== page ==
Despite use of pandemic-driven video-conferencing to keep people connected, Canadians’ feelings of isolation are higher than ever, new national mental health statistics indicate.
The Canadian Mental Health Association in partnership with connectivity firm Maru/Matchbox found in a survey that British Columbians are feeling more negative emotions than positive ones these days. The numbers came in at 53% negative compared to 47% positive.
Indeed, feelings of isolation among Canadians has risen up eight points from 39% to 47% while 66% of British Columbians want more meaningful social interactions in their daily life.
“Most Canadians want more social connection, yet they’re reluctant to have the kind of honest, open conversations that build the connection they crave,” association CEO Margaret Eaton said. “In our society, it’s a cultural norm to ask people how they’re doing, but not to expect, nor provide, a truthful answer.”
Right now, she said, that truthful connection is more vital than ever.
Loneliness was already a major public health concern even before the social distancing required to fight the pandemic. And, with a lack of social connection, the CMHA said, comes increased risk for anxiety, depression, anti-social behaviour and suicide.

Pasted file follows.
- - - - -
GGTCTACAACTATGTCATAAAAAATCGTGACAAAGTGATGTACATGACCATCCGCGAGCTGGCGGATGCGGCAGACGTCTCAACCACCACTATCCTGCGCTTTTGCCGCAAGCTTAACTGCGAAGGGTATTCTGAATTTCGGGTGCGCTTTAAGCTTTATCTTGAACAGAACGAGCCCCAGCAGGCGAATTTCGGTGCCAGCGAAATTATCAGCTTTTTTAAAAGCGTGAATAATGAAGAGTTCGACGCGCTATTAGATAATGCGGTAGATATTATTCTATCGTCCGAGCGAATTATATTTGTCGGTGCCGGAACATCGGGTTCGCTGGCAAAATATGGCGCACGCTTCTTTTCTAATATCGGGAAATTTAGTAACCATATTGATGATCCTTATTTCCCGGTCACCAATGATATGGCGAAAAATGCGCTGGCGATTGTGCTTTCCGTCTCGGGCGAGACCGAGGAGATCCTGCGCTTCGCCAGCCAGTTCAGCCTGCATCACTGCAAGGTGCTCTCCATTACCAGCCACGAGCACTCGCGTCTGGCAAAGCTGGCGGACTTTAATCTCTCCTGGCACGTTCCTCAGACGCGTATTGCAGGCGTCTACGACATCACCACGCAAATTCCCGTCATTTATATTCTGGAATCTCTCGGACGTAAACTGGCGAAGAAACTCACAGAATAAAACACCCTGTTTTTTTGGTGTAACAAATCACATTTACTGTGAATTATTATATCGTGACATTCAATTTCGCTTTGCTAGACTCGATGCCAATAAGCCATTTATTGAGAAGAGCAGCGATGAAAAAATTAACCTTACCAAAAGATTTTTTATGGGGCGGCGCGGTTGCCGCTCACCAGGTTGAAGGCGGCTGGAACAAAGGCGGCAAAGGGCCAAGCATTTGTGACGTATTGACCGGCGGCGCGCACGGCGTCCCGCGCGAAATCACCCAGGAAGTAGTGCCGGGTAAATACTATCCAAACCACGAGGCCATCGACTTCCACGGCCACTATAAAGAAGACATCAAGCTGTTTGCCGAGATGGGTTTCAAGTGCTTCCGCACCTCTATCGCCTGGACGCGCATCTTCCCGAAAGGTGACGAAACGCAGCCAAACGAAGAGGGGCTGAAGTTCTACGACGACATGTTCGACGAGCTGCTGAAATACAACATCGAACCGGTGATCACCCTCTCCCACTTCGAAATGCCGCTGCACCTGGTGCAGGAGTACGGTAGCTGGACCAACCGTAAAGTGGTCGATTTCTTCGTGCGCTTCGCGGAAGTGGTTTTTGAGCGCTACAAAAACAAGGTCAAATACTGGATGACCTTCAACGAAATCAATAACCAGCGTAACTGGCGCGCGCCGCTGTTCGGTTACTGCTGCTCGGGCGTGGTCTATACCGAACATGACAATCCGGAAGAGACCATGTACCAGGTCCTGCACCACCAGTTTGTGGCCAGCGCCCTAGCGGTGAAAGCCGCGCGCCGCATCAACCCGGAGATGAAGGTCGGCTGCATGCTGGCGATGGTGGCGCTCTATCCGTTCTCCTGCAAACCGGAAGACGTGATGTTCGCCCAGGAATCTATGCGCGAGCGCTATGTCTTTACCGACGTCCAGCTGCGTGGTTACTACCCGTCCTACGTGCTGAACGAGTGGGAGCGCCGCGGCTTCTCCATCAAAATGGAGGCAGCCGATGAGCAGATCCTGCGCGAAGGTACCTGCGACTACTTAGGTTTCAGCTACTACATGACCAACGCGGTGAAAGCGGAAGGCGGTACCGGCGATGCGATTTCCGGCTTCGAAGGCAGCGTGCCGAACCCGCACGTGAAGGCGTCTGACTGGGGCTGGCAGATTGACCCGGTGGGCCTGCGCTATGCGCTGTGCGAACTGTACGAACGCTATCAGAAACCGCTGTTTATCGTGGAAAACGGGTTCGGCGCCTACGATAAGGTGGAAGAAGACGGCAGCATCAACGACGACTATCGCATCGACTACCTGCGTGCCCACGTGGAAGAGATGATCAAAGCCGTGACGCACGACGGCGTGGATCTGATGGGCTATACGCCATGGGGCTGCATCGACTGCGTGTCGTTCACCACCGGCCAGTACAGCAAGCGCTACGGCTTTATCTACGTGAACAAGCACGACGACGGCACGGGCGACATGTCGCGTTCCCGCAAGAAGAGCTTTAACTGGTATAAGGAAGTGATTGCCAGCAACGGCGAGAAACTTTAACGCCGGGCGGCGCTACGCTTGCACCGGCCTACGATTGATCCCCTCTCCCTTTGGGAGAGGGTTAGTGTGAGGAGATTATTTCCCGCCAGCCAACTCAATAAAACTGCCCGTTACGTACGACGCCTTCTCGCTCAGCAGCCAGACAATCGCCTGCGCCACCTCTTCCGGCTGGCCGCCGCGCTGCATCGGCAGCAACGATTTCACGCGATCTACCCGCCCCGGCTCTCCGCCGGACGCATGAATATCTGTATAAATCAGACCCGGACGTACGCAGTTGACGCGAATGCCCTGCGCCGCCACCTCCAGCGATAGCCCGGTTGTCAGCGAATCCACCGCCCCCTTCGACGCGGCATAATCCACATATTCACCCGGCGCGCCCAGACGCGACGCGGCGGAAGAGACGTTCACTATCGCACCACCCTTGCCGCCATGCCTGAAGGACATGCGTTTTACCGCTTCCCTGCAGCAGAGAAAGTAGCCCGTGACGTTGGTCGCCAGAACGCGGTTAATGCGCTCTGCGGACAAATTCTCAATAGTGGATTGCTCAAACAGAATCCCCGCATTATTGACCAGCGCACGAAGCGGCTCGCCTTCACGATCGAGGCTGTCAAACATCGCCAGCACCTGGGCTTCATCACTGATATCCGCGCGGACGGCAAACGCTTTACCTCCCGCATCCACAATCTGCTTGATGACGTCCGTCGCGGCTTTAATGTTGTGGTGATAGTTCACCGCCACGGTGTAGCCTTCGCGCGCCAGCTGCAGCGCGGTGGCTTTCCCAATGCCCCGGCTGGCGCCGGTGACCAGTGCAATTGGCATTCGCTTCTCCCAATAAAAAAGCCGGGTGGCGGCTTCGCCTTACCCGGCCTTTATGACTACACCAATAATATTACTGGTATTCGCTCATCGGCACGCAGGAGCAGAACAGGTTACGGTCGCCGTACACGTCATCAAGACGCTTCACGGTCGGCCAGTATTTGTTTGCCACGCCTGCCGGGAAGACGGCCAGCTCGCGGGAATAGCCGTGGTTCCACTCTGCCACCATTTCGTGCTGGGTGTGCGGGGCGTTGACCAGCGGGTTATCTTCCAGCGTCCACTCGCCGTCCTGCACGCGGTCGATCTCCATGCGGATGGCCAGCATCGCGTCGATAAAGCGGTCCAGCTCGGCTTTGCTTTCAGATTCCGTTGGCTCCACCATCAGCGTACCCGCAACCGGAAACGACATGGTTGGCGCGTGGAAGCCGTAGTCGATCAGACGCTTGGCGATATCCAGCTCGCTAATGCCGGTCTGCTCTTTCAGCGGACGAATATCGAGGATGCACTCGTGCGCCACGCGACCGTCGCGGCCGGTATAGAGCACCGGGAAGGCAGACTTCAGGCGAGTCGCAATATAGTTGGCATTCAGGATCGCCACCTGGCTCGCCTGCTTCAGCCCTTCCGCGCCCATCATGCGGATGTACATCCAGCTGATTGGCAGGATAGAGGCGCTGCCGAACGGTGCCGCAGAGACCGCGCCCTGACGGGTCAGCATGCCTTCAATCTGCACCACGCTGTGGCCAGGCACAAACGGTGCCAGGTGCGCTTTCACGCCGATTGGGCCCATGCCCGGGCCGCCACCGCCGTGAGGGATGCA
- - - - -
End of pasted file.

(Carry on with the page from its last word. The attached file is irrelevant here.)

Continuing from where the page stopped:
Without activities allowing for social interaction, the CMHA said, 47% of British Columbians are feeling anxious, while only eight per cent are feeling happy.
“It doesn’t just feel good to connect, it’s actually essential for our mental health,” said CMHA B.C. division CEO Jonny Morris. “During this challenging time of social distancing and physical separation it’s our social connections which will really help us through and will help us recover from this pandemic and it’s mental health implications individually and as a community.”
In order to meet the mental health challenges presented by the pandemic, B.C.’s government recently announced $5 million to expand mental health programs and services and launch new services.
“If you are feeling anxious, stressed, depressed or disconnected because of COVID-19, I want you to know that you are not alone,” Premier John Horgan said April 9. “Our government is working to give you more options for mental health support as we all stay home to prevent the spread of this virus.”
Enhanced virtual services put a particular focus on adults, youth, front-line health care workers, indigenous communities and those living in rural and remote areas.
CMHA mental wellness articles can be found here:
Provincial programs can be found here: